Today is Thanksgiving, an American holiday. While we have been learning about Swedish Christmas holidays, let’s take a step back to turkey day. As a Swede or any other national for that matter, you may be wondering what is the history of Thanksgiving. Besides being the most awesome holiday of the year, where people can gorge on sweet potatoes and turkey, Thanksgiving is America’s biggest family holiday.
How Did the Pilgrims and Indians celebrate the First Thanksgiving?
- It is celebrated in Canada (unrelated, it’s a pure harvest holiday- thanks to Jen for pointing this out), Grenada (completely unrelated), and the Netherlands (when the Pilgrims passed through Leiden on the way to the New World).
- It was not until 1941 that Thanksgiving became a federal holiday (ie. red day)
- The first Thanksgiving was celebrated in the Virginia Colony in 1619 by the colonists who settled in Berkeley, Virginia (right outside Jamestown). Few years later, most were killed and remaining retreated back to the secured areas of Jamestown.
- The official first Thanksgiving was celebrated by the Pilgrims and Native Americans, the Wampanoag Indians, at Plymouth Rock in Massachusetts in 1621.
- The pilgrims did not eat turkey, mashed potatoes, pumpkin pie or pecan pie. What a bummer!
- Venison and fowl were on the menu as foods for the first Thanksgiving. Yum yum.
- Thanksgiving was celebrated in Dec 1777 according to documents from the Continental Congress. George Washington and John Adams continued the tradition, naming an official day for Thanksgiving.
- Thomas Jefferson did not hold Thanksgiving.
- But Lincoln did during the Civil War and it was after 1861 that Thanksgiving became a yearly celebration.
- The Macy’s Thanksgiving Day Parade started i 1924 by Macy’s employees. They walked from 145Street in Harlem to 34th street in downtown Manhattan to the flagship Macy’s store. You can watch the archive of the parade at Earthwatch. (this is my favorite part of the day, watching the Snoopy and Kermit floats and singers and dancers :) )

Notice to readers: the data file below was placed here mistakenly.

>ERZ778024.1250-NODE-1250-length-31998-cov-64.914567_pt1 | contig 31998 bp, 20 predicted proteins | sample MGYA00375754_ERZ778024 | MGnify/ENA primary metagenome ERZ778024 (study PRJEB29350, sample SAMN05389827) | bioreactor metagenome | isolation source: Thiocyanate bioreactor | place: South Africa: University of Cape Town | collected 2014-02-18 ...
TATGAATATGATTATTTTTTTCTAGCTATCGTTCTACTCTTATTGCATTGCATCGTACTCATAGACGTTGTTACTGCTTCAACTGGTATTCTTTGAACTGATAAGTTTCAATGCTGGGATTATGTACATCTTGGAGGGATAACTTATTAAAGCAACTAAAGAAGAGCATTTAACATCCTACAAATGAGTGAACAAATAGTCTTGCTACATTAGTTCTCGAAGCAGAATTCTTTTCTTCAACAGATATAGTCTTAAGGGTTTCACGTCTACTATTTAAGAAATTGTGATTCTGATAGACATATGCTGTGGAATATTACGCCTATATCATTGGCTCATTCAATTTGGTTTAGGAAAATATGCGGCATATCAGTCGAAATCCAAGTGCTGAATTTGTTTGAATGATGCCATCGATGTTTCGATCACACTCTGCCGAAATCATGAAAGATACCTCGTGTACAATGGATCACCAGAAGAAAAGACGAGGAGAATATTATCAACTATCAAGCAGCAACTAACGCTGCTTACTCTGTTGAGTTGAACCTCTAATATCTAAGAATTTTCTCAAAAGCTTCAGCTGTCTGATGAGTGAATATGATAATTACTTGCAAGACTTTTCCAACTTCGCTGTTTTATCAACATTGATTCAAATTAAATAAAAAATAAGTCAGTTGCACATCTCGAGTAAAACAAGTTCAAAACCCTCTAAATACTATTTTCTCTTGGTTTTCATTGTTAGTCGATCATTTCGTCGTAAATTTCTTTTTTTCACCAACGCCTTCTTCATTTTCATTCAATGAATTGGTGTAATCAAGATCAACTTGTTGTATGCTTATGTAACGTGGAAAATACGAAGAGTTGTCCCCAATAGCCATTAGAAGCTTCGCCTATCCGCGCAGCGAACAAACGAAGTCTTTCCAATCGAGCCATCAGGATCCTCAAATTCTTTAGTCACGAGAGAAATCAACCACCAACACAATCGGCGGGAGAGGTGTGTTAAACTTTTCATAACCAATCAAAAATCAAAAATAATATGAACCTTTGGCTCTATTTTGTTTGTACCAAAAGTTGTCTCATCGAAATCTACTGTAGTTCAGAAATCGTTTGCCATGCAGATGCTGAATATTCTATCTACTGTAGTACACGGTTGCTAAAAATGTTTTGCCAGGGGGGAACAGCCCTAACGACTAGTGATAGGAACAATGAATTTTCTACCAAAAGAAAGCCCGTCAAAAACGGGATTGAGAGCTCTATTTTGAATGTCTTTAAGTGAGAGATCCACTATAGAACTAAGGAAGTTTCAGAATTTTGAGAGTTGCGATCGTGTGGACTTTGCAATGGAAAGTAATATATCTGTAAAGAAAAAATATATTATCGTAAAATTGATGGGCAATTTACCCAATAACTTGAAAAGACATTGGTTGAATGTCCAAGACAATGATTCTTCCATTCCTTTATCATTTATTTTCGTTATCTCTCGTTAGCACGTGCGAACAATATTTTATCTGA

- By 1933 more than 1 million people lined the Thanksgiving Day Parade route. This year, more than 3 million spectators.
Let’s turn this upside down now…
But, Thanksgiving is not all it’s let out to be. The history behind this holiday is shrouded in controversy, propaganda and myths. Howard Zinn, one of America’s most famous historians and the author of A People’s History of the United States, writes that Thanksgiving is not all peachy peachy. It was during the early 1600s that the Native Americans and the Pilgrims were at constant war with each other; meaning it was bloodshed not brotherhood that brought these communities together.
Around 1621 the Pilgrims had another massive crop failure and it was thanks to this that the local Indians shared their dinner with the Pilgrims. Obviously, it is not the song and dance most stories say. Remember, American history with the Indians is fraught with terror, genocide, war, and deceptive practices with regards to treaties.
This year when you sit down at the table for Thanksgiving and everyone is giving thanks, think about how this holiday started. And think how many lives were lost in vanity.
Scott Berkun, Debunking Thanksgiving Myth. Link.